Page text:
3. Paging Harvey Mansfield: The return of manliness, now known as "retrosexuality." But since it seems to involve hair implants for one's chest, count me out. That sounds painful. On the other hand, this sounds good for me and some other MOTs: "some surgeons say that men are also asserting their manliness through rhinoplasty, or nose jobs, asking for a more pronounced proboscis."

4. The latest in technology: Kosher vending machines. More precisely, a "glatt kosher vending machine that can shoot out a hot knish," as if this were some kind of useful Jewish contribution to American culture. Cuteness component: "The vending machines are called Hot Nosh 24/6." Get it? 24/6? Although the machine is not actually shut off on Shabbat, which is more grist for Noah Feldman's next article. And from the "who cares?" department: This is being financed by "Ruby Azrak, a street clothing magnate who launched Russell Simmons's Phat Farm line," who also "runs the House of Dereon, the clothing line of the singer Beyoncé." (UPDATE: I forgot to include the link to the company's website. You can see some of their press coverage there, too.)

Click here to read more . . .

August 15, 2007

Beating the scalper?

This weekend, through yesterday, I was visiting the old homestead in the New York area. I took my mother and my kids to see the Mets on Sunday. My sister and two of her kids joined us. Even though my nephew has been going to see the Mets since the 1980s, he had never seen them win a game in person. I didn't discover this fact until too late, or else I would have told him not to come. Fortunately, we ended his losing streak at approximately 18, when the Mets beat the Marlins, 10-4.

On Monday night, I was going to take my own kids to Yankee Stadium for the game against the Orioles. I'd bought some $17 upper-level seats at, but at almost the last minute, two of my kids couldn't come. I decided I'd just go with my younger son and see if I could unload the two extra tickets with a scalper for whatever I could get.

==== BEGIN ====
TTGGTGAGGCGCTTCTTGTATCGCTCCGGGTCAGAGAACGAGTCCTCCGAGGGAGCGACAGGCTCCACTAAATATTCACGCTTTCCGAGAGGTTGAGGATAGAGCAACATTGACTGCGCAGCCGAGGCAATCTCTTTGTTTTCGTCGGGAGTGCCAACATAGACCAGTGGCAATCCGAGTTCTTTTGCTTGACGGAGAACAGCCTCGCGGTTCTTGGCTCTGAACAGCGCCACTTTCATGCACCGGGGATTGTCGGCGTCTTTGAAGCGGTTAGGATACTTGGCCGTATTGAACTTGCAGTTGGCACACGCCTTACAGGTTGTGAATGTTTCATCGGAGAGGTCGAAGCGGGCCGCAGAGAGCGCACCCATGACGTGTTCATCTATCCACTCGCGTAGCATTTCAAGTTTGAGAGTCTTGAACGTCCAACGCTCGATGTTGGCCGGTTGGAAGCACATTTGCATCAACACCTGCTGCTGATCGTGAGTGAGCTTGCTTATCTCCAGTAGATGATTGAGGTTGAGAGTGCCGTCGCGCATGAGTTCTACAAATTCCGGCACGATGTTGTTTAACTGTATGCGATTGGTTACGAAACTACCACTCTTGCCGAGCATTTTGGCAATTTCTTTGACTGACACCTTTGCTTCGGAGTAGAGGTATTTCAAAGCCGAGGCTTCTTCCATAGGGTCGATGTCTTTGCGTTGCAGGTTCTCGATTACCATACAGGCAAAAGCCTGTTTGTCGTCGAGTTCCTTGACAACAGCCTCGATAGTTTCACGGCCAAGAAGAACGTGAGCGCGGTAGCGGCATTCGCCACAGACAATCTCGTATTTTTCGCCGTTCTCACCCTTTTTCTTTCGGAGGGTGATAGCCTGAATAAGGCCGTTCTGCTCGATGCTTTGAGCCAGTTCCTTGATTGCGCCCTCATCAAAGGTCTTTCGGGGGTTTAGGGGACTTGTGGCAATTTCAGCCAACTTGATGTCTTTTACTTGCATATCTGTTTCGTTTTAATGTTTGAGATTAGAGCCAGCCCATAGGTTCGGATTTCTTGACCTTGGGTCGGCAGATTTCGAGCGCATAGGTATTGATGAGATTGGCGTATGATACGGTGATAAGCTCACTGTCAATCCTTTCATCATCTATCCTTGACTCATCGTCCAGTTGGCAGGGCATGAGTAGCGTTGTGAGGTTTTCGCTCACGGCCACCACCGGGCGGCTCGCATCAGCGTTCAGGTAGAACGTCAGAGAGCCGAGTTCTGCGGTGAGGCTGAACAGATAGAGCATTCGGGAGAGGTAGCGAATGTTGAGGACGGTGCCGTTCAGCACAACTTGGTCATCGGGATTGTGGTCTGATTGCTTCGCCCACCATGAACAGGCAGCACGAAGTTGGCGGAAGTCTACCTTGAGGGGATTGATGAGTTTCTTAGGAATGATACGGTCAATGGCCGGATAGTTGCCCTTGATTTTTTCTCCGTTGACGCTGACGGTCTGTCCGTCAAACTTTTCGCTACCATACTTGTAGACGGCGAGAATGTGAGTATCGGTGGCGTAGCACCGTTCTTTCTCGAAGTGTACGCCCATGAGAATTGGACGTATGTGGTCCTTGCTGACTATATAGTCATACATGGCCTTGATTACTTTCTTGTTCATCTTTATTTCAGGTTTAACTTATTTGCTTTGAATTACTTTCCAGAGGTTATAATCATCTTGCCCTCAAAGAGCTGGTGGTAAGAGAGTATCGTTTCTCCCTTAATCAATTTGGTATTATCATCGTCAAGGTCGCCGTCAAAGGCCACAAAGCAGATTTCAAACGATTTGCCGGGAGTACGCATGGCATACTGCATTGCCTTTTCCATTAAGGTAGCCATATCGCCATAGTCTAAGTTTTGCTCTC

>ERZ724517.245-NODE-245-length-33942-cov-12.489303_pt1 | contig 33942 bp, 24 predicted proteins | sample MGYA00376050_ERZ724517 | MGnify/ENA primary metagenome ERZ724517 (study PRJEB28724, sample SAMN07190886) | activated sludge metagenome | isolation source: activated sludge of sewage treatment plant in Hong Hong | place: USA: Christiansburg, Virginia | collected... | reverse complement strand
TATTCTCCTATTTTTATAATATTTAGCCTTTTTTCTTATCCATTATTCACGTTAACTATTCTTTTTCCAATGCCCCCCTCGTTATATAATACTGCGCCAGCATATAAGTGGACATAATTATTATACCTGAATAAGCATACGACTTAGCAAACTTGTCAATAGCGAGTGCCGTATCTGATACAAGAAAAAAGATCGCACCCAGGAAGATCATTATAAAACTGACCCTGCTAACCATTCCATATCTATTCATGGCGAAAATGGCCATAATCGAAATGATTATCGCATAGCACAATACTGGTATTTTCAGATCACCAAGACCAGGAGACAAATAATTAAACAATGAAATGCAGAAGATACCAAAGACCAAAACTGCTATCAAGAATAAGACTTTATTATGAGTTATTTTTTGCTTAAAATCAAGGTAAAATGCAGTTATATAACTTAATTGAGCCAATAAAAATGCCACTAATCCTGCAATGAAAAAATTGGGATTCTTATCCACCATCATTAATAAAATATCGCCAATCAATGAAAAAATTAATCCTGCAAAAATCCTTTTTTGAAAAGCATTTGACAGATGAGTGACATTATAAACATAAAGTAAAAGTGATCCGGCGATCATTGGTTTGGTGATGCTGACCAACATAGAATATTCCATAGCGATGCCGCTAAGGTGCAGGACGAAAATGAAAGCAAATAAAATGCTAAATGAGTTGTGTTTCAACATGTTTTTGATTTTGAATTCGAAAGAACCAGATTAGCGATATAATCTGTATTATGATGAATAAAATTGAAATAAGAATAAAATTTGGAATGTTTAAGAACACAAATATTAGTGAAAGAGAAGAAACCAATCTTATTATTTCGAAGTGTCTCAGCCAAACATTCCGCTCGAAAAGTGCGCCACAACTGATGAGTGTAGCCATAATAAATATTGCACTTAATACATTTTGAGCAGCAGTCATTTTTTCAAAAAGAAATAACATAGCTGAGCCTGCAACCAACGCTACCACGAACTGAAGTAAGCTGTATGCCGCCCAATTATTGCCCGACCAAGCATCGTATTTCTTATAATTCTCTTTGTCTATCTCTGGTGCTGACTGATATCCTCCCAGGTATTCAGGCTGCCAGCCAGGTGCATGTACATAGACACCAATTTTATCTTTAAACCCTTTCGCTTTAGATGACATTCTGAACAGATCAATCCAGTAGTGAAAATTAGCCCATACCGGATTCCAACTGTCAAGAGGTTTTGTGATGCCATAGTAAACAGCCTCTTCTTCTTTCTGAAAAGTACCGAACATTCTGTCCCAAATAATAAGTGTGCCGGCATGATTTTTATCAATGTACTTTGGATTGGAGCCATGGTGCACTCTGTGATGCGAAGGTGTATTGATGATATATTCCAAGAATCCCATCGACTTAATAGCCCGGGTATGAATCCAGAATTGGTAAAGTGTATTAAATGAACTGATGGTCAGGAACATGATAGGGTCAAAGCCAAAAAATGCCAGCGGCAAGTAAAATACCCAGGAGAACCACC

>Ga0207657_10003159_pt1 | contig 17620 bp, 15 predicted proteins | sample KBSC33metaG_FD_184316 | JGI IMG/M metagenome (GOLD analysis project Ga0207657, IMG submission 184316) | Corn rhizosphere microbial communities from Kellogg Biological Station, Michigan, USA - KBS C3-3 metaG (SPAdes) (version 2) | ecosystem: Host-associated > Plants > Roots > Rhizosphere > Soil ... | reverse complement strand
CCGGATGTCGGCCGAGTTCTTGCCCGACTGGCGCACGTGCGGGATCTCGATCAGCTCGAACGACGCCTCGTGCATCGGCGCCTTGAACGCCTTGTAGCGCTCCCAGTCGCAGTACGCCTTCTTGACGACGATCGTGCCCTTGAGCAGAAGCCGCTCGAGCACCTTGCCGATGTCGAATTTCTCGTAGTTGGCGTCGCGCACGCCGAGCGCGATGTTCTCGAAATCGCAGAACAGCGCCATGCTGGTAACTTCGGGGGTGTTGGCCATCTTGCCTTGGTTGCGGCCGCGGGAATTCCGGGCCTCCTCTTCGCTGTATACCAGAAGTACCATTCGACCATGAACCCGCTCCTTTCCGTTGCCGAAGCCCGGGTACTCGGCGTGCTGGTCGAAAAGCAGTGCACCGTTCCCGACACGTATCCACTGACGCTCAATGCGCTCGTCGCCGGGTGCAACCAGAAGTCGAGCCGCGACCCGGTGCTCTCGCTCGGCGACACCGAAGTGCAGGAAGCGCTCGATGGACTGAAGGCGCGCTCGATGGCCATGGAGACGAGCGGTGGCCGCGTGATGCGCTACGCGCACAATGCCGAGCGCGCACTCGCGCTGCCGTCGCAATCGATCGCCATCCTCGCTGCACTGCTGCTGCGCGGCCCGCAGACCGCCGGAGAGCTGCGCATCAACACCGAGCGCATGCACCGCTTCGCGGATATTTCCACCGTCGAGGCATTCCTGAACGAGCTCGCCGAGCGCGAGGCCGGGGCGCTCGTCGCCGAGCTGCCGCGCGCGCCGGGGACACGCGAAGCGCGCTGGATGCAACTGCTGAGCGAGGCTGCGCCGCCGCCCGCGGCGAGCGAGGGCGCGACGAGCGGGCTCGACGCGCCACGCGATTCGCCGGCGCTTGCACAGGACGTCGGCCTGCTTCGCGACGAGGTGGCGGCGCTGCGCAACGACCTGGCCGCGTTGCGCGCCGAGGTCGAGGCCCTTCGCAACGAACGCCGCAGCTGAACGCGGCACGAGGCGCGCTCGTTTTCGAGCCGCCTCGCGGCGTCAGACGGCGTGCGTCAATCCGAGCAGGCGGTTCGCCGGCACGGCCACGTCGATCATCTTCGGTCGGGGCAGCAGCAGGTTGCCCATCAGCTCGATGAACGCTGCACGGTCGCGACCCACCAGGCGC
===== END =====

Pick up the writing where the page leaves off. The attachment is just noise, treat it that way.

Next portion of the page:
We drove down the Major Deegan, but a rush-hour accident caused us bumper-to-bumper traffic for miles. We didn't worry about getting to the game on time, but I realized that once the game started, my plan for selling my extra tickets would go up in smoke. Not a really big deal, but I still hoped I could manage it.

I didn't exactly know where I was going, and I ended up parking in a lot nearly a half mile east of the stadium on 161st Street. It was about 5 minutes after the game had begun, and my son and I walked quickly toward the stadium. About a block before we got there, someone called out, "You need any tickets?" I ignored him. He was persistent. "I said, 'You need any tickets?'" I turned and told the man, "I have a couple of extras. You want them?" "What ya got?" I showed him. "How much will you give me for 'em?" I asked. He replied, "Ten each" and handed me a $20 bill.

At this point, after the game had begun, I figured it was free money and didn't try to haggle. I pocketed the bill, and we went into the stadium.

But now, my competitive side kicked in. I started paying attention not to the game but to whether anyone was coming in to sit in our extra seats. Because I really wanted to beat that scalper.

No one ever did.

I figured out early on, of course, that he might have sold the tickets to someone who used them to get in the stadium but sat in better seats elsewhere. But I still enjoyed the thought that I'd gotten the better of the scalper.

What happened in the game? You really care? I told my son it was a lot like a Harlem Globetrotters game, in which the opposition Generals play tough, make a good showing, and always lose in the end to the Globetrotters. Same with the Orioles, who at least made it exciting in the 9th inning, when they tied it at 6-6, with first one runner thrown out at the plate and then the second runner scoring by a hair on the next play. (Poor Chad Bradford, a former Met, gave up the game-winning run in the bottom of the 9th on a pathetic but perfectly placed infield hit by Derek Jeter.)

Bonus: Since I've mentioned the Globetrotters, you'll be interested to know that you can hear their theme song, the Brother Bones whistled version of Sweet Georgia Brown, at this link (in mp3 format) hosted by the U.S. Patent and Trademark Office.

Click here to read more . . .

Tech support

I feel your pain, buddy.

These days, it isn't enough to get your kid his own system to keep from screwing up yours. You have to do the maintenance too. For me, this means monthly sessions at each PC in the house, removing unused applications, updating virus definitions, purging spyware, and maybe defragging the drive for good measure. It is a pain, but in return I get a solemn promise that no one installs anything on the family's primary (read "my") system.
Last week, I had to get a Trojan off the kids' computer. (For you Luddites, a Trojan is a variety of computer virus, not a . . . not a . . . well, it's not what you think.) This meant researching the solution online, downloading some mysterious program, and doing the usual rub-my-head-pat-my-tummy stuff in safe mode that the solution called for.